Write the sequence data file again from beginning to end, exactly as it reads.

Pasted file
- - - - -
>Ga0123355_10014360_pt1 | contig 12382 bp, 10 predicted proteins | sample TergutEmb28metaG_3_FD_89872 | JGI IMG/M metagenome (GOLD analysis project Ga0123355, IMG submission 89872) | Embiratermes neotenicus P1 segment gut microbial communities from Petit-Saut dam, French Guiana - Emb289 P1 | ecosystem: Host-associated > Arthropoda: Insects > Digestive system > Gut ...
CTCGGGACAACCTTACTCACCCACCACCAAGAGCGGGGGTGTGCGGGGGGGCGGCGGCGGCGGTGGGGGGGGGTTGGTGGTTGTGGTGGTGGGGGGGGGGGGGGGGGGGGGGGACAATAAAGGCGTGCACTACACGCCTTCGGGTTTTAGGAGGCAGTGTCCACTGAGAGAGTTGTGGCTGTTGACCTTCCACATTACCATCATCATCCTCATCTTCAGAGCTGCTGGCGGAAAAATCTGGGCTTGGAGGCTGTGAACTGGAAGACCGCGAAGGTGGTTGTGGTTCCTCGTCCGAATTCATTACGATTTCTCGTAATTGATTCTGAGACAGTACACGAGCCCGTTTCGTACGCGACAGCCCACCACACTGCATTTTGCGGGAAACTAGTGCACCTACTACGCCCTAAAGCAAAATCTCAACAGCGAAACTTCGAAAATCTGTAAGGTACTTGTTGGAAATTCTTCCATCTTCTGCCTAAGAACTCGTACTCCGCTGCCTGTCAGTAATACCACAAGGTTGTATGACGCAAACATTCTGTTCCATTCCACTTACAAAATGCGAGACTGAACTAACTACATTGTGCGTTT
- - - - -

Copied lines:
>Ga0123355_10014360_pt1 | contig 12382 bp, 10 predicted proteins | sample TergutEmb28metaG_3_FD_89872 | JGI IMG/M metagenome (GOLD analysis project Ga0123355, IMG submission 89872) | Embiratermes neotenicus P1 segment gut microbial communities from Petit-Saut dam, French Guiana - Emb289 P1 | ecosystem: Host-associated > Arthropoda: Insects > Digestive system > Gut ...
CTCGGGACAACCTTACTCACCCACCACCAAGAGCGGGGGTGTGCGGGGGGGCGGCGGCGGCGGTGGGGGGGGGTTGGTGGTTGTGGTGGTGGGGGGGGGGGGGGGGGGGGGGGACAATAAAGGCGTGCACTACACGCCTTCGGGTTTTAGGAGGCAGTGTCCACTGAGAGAGTTGTGGCTGTTGACCTTCCACATTACCATCATCATCCTCATCTTCAGAGCTGCTGGCGGAAAAATCTGGGCTTGGAGGCTGTGAACTGGAAGACCGCGAAGGTGGTTGTGGTTCCTCGTCCGAATTCATTACGATTTCTCGTAATTGATTCTGAGACAGTACACGAGCCCGTTTCGTACGCGACAGCCCACCACACTGCATTTTGCGGGAAACTAGTGCACCTACTACGCCCTAAAGCAAAATCTCAACAGCGAAACTTCGAAAATCTGTAAGGTACTTGTTGGAAATTCTTCCATCTTCTGCCTAAGAACTCGTACTCCGCTGCCTGTCAGTAATACCACAAGGTTGTATGACGCAAACATTCTGTTCCATTCCACTTACAAAATGCGAGACTGAACTAACTACATTGTGCGTTT